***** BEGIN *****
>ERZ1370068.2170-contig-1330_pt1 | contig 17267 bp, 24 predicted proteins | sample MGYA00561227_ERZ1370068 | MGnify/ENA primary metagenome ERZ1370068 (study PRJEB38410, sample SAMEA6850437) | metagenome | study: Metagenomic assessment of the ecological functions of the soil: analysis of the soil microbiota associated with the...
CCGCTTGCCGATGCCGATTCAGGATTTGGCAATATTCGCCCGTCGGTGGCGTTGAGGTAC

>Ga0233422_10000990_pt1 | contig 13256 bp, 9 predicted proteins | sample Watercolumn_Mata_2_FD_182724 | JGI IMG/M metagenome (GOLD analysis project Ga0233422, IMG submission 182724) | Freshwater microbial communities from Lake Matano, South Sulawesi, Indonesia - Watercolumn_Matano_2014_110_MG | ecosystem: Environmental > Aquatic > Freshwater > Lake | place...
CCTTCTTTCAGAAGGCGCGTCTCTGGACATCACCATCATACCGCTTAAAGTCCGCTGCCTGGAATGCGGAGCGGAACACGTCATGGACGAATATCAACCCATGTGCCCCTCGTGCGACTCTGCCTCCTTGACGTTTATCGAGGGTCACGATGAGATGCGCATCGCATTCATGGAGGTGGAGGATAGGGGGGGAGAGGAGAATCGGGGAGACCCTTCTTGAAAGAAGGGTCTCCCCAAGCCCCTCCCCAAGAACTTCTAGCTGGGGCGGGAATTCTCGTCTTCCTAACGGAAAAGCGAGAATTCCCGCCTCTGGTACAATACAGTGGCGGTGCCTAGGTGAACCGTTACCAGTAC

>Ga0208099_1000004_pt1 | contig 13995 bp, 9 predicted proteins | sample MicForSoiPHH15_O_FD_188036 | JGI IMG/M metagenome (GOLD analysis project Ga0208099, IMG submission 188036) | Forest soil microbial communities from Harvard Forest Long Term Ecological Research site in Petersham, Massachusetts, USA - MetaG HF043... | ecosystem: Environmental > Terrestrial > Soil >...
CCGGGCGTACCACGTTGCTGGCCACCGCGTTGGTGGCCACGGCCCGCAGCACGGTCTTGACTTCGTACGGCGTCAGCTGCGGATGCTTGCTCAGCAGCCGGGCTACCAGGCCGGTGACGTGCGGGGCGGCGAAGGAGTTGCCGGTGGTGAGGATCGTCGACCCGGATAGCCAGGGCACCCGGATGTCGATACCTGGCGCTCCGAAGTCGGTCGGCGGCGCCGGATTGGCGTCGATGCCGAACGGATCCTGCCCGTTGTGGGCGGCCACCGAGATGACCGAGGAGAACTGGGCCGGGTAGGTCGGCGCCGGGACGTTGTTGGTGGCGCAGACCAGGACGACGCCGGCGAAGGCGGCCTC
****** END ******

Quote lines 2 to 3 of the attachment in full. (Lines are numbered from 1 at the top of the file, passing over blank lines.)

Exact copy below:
CCGCTTGCCGATGCCGATTCAGGATTTGGCAATATTCGCCCGTCGGTGGCGTTGAGGTAC

>Ga0233422_10000990_pt1 | contig 13256 bp, 9 predicted proteins | sample Watercolumn_Mata_2_FD_182724 | JGI IMG/M metagenome (GOLD analysis project Ga0233422, IMG submission 182724) | Freshwater microbial communities from Lake Matano, South Sulawesi, Indonesia - Watercolumn_Matano_2014_110_MG | ecosystem: Environmental > Aquatic > Freshwater > Lake | place...